Corruption at Brazil's state-run oil company Petrobras is costing the world's seventh largest economy billions of dollars. The scandal also led to mass layoffs, destroying the lives of thousands of ordinary Brazilians.
Marcos Paulo (pictured above) has been forced to give up his life's work for crimes he didn't commit. The 33-year-old business owner recently had to close the worker's hostel he'd been running for more than a decade in Itaborai, east of Rio de Janerio, after a corruption scandal ensnared Brazil's oil company, Petrobras.
"Losing everything is very depressing," Paulo says. "Especially when it's not your fault."
Paulo blames the building company subcontracted to construct a new refinery for Petrobras in the region. It was Paulo's main customer, providing his hostel with a steady stream of guests, until it was accused of corruption and filed for bankruptcy. Overnight, the worker's hostel was left with an unpaid bill and dozens of empty beds.
"If I had been guilty of corruption, I would accept paying for the mistakes I'd made," Paulo says. "But I didn't do anything wrong and now I'm paying for other people's wrongdoing."
Thousands of Brazilians, like Marcos Paulo, have seen their jobs or businesses dry up as a result of the bribery and fraud surrounding Petrobras. Since the wrongdoing first came to light a little over a year ago, police investigations have revealed the historic proportions of the case.
"It's now what I think is the biggest corruption investigation ever in Brazil," says Erika Mialik Marena, chief of the federal police in Curitiba in the country's south.
Just the beginning
Over the past year, authorities have accused more than 100 politicians and business directors of financial crimes like corruption and money laundering. Police say directors of some of Brazil's largest building firms conspired with Petrobras officials and several political parties to rob the oil company of around $3 billion (2.6 billion euros).
Building company executives allegedly formed a cartel to inflate prices on contracts already worth billions of dollars. Those contracts were awarded and handled by directors at Petrobras, who lined their own pockets and funneled funds to political parties.
Some of the money was allegedly used to finance political campaigns for the election of President Dilma Rousseff and former President Luiz Inácio Lula da Silva. Neither of the two has been linked directly to the scheme, although some 50 politicians - including the heads of both houses of congress - are being investigated. According to police chief Erika Mialik Marena, that may be just the beginning.
"This investigation is far from over," she says. "Not only Petrobras is involved. Soon other public companies and ministries will be investigated. We're talking about what companies in Brazil do to get good public contracts right now."
Many Brazilians are all too familiar with corruption, but the unprecedented scale of the current scandal has caused an uproar. The rage has largely been directed at President Dilma Rousseff, who was chairwoman of Petrobras from 2003 until 2010.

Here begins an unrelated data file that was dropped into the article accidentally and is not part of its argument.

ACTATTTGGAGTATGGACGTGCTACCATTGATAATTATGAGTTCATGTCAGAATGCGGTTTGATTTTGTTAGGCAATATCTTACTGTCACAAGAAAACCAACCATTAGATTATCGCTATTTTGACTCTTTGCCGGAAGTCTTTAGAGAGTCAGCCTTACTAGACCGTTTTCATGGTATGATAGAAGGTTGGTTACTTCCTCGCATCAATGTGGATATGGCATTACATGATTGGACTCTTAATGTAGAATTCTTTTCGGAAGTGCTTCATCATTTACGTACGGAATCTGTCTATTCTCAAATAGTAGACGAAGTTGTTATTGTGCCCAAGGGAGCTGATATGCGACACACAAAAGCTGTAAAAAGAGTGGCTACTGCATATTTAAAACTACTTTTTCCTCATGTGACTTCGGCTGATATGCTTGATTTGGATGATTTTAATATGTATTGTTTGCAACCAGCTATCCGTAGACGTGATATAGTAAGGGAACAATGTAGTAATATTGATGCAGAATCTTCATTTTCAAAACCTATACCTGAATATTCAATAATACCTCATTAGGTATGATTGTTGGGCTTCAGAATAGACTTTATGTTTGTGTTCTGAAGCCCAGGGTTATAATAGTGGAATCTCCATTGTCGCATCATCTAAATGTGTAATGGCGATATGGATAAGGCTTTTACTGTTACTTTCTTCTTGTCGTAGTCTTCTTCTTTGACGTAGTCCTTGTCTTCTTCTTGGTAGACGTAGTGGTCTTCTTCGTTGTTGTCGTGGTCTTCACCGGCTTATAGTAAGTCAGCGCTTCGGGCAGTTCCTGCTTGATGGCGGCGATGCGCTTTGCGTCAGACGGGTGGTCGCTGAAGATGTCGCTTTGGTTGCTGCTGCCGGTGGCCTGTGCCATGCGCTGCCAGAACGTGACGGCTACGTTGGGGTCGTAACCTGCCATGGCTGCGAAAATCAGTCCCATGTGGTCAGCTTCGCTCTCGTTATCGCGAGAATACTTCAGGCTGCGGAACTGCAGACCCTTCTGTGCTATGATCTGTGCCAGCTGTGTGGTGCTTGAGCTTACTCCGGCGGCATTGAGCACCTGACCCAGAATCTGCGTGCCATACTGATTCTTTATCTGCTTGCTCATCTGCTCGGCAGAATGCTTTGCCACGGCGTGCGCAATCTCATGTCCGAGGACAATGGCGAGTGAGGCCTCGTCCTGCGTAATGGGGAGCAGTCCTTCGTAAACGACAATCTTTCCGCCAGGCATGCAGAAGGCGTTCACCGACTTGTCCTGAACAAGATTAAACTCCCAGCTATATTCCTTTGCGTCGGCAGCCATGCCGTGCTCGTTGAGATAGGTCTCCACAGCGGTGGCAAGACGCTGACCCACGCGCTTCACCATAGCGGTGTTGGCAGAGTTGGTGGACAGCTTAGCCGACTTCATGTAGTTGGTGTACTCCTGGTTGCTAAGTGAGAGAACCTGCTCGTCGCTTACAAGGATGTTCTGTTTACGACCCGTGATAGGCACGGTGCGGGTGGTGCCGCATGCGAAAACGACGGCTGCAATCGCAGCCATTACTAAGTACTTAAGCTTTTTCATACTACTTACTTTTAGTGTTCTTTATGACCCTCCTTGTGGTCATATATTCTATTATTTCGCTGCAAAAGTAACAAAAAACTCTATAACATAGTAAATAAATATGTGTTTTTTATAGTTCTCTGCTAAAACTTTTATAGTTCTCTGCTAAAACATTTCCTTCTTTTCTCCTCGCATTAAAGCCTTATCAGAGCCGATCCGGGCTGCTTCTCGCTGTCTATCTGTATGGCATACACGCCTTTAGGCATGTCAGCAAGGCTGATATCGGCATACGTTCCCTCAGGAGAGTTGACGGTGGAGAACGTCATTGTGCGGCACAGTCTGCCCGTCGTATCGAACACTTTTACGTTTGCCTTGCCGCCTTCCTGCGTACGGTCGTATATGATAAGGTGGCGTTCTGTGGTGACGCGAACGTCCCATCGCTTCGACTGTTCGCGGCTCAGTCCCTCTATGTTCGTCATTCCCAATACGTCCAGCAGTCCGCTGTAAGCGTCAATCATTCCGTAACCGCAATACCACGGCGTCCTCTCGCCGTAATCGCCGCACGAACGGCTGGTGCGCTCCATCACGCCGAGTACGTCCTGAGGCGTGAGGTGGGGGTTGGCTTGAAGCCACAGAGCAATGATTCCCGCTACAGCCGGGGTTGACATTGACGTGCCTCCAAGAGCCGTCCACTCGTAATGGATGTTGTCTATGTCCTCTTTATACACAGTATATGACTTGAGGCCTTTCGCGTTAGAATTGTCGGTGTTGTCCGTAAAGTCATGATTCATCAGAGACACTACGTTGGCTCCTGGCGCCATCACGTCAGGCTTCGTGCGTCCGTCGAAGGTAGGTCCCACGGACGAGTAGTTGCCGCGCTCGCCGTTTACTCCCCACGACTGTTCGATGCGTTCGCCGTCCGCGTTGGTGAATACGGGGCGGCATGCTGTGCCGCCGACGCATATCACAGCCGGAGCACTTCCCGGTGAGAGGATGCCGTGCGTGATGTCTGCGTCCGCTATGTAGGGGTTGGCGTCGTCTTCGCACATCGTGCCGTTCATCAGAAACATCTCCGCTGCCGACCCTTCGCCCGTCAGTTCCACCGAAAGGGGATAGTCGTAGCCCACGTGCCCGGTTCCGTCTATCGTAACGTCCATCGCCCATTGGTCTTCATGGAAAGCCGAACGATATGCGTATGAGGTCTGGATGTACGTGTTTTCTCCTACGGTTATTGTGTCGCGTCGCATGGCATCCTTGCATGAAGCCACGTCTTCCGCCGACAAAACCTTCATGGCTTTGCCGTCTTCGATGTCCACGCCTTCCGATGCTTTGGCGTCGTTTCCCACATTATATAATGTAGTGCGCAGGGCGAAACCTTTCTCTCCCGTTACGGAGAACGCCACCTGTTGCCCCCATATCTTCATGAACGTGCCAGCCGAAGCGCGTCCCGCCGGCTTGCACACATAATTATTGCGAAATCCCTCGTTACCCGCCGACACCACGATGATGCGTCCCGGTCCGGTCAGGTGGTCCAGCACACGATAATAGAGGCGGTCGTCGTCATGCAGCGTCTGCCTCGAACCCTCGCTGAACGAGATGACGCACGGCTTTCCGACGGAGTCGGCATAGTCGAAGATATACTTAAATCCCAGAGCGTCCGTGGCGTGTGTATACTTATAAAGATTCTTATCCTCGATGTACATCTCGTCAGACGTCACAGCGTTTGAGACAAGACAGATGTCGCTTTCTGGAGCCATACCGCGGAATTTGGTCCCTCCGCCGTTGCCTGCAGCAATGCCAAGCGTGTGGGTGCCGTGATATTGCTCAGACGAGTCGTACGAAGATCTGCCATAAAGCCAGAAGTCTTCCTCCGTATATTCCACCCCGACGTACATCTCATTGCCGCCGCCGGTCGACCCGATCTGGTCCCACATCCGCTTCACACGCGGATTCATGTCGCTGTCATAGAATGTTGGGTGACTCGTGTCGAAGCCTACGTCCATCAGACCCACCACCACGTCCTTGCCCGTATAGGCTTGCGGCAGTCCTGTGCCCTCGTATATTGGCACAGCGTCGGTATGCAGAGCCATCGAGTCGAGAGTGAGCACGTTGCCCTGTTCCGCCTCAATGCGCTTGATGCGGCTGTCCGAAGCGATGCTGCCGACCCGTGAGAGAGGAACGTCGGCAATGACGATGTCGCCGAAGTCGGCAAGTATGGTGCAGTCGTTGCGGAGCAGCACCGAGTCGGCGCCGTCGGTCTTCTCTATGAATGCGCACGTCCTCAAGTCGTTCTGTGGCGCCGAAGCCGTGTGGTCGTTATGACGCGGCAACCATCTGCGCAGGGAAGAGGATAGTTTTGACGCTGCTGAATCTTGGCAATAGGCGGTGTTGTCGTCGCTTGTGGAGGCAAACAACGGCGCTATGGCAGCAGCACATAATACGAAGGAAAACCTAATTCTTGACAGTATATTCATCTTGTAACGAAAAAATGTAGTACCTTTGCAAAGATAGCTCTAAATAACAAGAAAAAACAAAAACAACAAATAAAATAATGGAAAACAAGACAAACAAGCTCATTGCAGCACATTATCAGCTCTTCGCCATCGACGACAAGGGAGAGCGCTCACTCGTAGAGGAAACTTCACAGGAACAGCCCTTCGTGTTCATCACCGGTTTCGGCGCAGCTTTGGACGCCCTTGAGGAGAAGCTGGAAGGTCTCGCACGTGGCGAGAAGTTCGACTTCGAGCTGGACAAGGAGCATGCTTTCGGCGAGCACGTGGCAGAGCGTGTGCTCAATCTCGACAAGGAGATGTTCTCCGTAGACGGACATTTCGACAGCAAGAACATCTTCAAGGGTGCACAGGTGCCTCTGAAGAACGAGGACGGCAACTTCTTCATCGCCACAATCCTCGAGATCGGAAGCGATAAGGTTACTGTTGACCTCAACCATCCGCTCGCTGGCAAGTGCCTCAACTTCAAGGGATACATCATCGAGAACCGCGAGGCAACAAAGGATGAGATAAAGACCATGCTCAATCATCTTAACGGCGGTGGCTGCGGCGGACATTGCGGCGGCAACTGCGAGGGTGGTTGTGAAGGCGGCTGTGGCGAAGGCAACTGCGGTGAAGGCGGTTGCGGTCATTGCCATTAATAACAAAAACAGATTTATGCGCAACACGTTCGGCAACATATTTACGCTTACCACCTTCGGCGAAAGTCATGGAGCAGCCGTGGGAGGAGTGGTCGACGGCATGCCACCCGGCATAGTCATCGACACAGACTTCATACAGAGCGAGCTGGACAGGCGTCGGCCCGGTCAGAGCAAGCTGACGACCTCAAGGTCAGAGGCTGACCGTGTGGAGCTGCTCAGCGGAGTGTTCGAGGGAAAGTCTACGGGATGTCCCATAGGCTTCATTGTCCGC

Rousseff denies knowing anything about the corruption, but polls indicate many Brazilians don't believe her. In a March survey, 84 percent of respondents said they believe the president knew about the scheme. That mistrust led hundreds of thousands of Brazilians to protest in March, demanding Rousseff's impeachment. Her approval rating fell to 9 percent in April - the lowest level ever for a Brazilian president.
For Petrobras itself, the scandal has harmed more than just the company's credibility. In April, it wrote off almost $17 billion from its annual revenue of 2014. More than $2 billion was directly related to corruption. Other losses came from refineries that are delayed and running over budget.
Construction workers in Itaborai were left without work when Petrobras suspended contracts with companies in the region
Troubled times for the economy
The losses, along with a sharp fall in oil prices, have forced Petrobras to halt many large construction projects, putting thousands of Brazilians out of work. From October 2014 to February 2015, the construction sector is estimated to have lost around 250,000 jobs.
Petrobras has brought contracts to a standstill with the more than 20 subcontractors under investigation. Several have had to file for bankruptcy as a result. The list includes some of Brazil's largest construction companies, including OAS, Alumini Engenharia and Galvão Engenharia.
The corruption scandal is also expected to take a sizeable toll on Brazil's potential growth this year. The world's seventh largest economy has already entered a downturn. The 7 percent growth that made the country famous as a fast-rising economy in 2010 is far from today's reality. Analysts have predicted Brazil's economy will contract around 1 percent this year, while inflation will exceed 8 percent.
The knock-on effect of the stalled construction projects, and the downturn, are being felt across the state of Rio de Janeiro, where Petrobras is based. In the city of Itaborai, Marcos Paulo has seen more than just the downfall of his own hostel.
"Brazil is hurting and there isn't any forecast for improvement. It's only going to get worse. We are going through a national crisis," he says.
"We can only hope it passes quickly because there are so many people being affected by the problems surrounding Petrobras."
Paulo sits at a desk in a storage room full of dusty furniture, going through a stack of bills. The former business-owner hopes to sell the furniture to pay his debts. Soon, he says, he'll leave the hostel for good, so he can begin rebuilding his life.
"I lost everything that I created in the past 14 years, delivering a service for Petrobras," he says. "Now I'll have to take every step down the ladder before I can start climbing up again."